The lady took back the $1,000 notes and left the motel as she couldn’t find the room she likes.

While it seems that nobody produced anything, and nobody gained anything on that day, all the debt was cleared!

This is money at work.

Money is only as useful as it should be when it is being circulated.

Why should I give a damn about bitcoin ?

Money won’t create success, the freedom to make it will, ~ Nelson Mandela

If we focus narrowly on, say, the 2 or 3 percent savings that bitcoin offers on each credit-card transaction fee – a benefit that would typically go to merchants – it is hard to get excited about a “crytocurrency revolution”. But when we consider that the world economic output runs at $87 trillion a year, and think of how much of that is hived off by the same banks and financial toll-collectors that cryptocurrencies bypass, it’s possible to imagine many trillions of dollars in savings.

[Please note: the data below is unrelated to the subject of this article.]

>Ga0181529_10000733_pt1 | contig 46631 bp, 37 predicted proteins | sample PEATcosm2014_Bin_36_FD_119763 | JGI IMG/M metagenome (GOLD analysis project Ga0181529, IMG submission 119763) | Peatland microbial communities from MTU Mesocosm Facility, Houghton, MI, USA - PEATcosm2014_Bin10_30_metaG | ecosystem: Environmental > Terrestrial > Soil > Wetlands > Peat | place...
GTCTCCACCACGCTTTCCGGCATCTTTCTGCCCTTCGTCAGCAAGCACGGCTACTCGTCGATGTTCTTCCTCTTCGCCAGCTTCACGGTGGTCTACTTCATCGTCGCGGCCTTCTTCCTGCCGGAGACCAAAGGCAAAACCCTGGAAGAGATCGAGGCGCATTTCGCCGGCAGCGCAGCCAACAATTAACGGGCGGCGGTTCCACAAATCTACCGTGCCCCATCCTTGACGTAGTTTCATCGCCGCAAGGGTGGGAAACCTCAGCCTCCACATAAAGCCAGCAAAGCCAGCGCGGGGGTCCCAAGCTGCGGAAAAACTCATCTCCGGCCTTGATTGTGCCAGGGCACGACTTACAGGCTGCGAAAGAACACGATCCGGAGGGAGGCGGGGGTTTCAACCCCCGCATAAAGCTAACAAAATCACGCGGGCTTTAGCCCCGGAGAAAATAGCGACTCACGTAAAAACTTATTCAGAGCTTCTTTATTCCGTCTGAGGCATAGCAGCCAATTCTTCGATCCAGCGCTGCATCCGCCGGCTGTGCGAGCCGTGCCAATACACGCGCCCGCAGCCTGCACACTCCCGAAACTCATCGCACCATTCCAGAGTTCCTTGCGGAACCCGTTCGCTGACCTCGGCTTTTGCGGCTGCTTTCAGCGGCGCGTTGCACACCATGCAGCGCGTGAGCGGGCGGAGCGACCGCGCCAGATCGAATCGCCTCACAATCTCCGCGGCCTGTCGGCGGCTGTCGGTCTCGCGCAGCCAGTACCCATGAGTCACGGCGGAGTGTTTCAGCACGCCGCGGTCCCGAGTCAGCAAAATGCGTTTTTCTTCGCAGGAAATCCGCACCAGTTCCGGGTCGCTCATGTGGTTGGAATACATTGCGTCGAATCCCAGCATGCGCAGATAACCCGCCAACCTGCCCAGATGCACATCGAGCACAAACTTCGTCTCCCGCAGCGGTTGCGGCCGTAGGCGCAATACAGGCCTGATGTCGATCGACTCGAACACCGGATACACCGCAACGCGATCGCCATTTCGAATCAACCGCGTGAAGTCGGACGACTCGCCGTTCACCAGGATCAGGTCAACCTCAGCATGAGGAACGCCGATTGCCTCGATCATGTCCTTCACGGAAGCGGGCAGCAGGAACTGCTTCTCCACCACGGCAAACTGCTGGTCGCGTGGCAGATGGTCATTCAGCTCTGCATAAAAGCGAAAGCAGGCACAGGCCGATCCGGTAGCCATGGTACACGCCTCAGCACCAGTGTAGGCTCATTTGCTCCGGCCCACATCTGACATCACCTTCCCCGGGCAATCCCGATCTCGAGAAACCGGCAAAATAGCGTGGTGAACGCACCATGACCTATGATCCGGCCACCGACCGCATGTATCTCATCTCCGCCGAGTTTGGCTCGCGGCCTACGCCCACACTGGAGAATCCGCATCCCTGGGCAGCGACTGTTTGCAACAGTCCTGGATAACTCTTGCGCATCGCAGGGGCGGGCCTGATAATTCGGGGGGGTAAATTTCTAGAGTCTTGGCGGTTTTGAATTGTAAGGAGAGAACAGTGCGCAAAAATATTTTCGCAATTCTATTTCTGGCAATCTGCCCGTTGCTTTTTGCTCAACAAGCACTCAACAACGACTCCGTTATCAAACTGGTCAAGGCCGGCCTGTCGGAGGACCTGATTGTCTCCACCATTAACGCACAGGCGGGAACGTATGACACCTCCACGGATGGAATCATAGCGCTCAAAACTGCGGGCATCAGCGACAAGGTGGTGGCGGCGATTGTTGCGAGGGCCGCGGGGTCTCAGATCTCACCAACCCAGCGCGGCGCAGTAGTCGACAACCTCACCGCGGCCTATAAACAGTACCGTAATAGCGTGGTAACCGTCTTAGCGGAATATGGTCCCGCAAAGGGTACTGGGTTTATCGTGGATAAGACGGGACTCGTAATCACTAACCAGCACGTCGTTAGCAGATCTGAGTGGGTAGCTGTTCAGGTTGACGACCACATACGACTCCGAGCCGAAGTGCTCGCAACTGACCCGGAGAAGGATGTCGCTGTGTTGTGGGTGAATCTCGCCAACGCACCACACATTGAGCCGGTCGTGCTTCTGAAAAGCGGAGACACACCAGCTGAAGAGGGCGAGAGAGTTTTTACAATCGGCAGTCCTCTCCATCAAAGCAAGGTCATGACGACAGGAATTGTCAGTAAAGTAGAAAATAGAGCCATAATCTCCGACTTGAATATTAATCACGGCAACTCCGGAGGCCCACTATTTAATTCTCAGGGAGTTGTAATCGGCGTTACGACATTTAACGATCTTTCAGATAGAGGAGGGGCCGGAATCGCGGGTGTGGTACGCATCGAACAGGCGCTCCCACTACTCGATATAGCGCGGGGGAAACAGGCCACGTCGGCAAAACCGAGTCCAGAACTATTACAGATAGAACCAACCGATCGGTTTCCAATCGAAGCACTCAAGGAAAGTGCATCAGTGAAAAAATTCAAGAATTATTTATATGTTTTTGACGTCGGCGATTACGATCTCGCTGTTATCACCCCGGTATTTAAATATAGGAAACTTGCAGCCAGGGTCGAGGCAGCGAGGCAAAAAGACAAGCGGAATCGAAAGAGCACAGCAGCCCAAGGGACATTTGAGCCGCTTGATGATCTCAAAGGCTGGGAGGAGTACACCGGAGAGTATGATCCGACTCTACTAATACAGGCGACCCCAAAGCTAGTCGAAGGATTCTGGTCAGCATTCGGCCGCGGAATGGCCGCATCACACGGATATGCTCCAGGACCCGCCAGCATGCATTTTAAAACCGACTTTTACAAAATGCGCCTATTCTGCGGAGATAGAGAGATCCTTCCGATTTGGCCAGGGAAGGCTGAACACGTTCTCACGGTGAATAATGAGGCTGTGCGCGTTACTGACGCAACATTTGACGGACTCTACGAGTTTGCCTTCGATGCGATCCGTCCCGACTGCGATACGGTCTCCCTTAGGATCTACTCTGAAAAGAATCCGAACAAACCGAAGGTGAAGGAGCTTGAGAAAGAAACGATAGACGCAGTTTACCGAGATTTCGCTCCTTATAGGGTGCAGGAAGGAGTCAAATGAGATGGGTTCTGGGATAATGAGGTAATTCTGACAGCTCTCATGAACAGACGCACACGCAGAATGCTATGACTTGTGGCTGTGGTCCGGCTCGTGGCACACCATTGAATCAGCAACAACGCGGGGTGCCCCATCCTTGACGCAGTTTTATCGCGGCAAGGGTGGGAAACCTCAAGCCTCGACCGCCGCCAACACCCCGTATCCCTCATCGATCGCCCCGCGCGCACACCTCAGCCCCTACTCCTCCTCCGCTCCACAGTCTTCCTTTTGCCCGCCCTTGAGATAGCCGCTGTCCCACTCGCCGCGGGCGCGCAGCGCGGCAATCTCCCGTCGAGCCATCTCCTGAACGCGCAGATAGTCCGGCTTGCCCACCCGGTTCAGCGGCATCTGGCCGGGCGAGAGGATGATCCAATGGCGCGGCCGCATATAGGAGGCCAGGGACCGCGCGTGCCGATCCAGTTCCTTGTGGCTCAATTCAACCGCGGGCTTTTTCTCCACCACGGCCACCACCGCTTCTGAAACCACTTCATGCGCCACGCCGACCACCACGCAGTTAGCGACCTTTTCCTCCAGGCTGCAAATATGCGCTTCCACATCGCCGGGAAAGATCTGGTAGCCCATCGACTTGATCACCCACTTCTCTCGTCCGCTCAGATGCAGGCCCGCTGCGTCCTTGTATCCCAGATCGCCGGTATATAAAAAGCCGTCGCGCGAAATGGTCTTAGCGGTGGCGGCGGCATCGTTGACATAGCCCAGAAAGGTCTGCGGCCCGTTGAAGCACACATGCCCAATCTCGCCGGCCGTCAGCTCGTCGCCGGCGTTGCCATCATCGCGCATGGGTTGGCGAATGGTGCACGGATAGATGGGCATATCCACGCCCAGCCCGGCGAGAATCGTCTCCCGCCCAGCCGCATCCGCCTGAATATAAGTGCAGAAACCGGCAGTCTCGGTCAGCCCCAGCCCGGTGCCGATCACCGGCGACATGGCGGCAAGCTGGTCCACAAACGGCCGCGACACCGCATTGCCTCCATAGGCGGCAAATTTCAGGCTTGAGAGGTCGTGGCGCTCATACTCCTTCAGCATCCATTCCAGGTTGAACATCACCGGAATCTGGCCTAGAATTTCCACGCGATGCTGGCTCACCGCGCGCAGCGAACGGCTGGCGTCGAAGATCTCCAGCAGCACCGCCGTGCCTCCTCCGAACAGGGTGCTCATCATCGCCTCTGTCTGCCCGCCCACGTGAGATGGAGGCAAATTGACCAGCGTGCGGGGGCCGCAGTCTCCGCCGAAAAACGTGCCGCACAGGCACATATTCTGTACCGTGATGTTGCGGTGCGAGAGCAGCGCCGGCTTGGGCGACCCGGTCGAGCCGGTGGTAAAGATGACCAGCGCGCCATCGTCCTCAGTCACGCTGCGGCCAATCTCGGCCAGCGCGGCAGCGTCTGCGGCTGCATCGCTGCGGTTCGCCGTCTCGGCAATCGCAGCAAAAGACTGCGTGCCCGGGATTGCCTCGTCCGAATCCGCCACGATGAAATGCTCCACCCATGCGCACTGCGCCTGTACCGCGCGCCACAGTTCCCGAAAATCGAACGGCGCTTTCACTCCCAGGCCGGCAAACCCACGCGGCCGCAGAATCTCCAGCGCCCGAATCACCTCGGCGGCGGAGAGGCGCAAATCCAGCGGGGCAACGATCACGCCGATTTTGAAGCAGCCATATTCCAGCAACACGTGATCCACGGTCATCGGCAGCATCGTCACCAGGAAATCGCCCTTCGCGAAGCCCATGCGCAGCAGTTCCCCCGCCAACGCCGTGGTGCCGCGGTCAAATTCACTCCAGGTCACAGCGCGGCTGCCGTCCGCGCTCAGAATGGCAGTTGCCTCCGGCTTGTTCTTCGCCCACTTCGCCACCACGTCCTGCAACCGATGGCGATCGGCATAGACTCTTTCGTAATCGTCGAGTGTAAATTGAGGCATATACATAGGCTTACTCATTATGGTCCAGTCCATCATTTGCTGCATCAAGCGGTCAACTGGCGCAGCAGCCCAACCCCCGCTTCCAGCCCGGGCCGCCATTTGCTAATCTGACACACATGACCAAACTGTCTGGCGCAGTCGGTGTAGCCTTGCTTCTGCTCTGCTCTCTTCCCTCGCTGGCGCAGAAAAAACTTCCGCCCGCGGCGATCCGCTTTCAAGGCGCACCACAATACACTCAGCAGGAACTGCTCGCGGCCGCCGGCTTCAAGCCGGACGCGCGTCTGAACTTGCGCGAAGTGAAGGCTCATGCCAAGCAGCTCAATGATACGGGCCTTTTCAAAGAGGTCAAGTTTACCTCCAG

Each of us can stake a claim on those funds, indirectly via the employment and income opportunities that businesses might create with what they save on financial costs, or directly via the lower interest rates, bank fees, and transaction charges by our bank and credit-card accounts.

The day you started earning and spending money is the day you began repeatedly handling over slices of that money to these middlemen, often adding up to millions of dollars over a single person’s lifetime.

Crytocurrency promises to stop that outflow and put the money back in your pocket. This, in the most basic way, is bitcoin’s value proposition – the “Why should I care?” that some people was looking for.

Recommended Readings:

The Age of Cryptocurrency